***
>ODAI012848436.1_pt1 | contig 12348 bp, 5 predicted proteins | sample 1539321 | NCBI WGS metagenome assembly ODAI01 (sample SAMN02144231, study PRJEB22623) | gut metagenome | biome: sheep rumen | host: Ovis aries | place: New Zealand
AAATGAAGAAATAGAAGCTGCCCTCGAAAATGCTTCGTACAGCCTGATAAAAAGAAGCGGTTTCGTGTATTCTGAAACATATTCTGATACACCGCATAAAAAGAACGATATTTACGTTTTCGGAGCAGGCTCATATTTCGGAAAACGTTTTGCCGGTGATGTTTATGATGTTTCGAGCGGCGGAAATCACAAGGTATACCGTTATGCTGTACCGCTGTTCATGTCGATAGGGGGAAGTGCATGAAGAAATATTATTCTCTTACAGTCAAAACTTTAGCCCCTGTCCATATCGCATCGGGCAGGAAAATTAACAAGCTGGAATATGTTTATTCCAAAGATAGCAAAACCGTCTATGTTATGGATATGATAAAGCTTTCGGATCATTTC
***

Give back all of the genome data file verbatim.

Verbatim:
>ODAI012848436.1_pt1 | contig 12348 bp, 5 predicted proteins | sample 1539321 | NCBI WGS metagenome assembly ODAI01 (sample SAMN02144231, study PRJEB22623) | gut metagenome | biome: sheep rumen | host: Ovis aries | place: New Zealand
AAATGAAGAAATAGAAGCTGCCCTCGAAAATGCTTCGTACAGCCTGATAAAAAGAAGCGGTTTCGTGTATTCTGAAACATATTCTGATACACCGCATAAAAAGAACGATATTTACGTTTTCGGAGCAGGCTCATATTTCGGAAAACGTTTTGCCGGTGATGTTTATGATGTTTCGAGCGGCGGAAATCACAAGGTATACCGTTATGCTGTACCGCTGTTCATGTCGATAGGGGGAAGTGCATGAAGAAATATTATTCTCTTACAGTCAAAACTTTAGCCCCTGTCCATATCGCATCGGGCAGGAAAATTAACAAGCTGGAATATGTTTATTCCAAAGATAGCAAAACCGTCTATGTTATGGATATGATAAAGCTTTCGGATCATTTC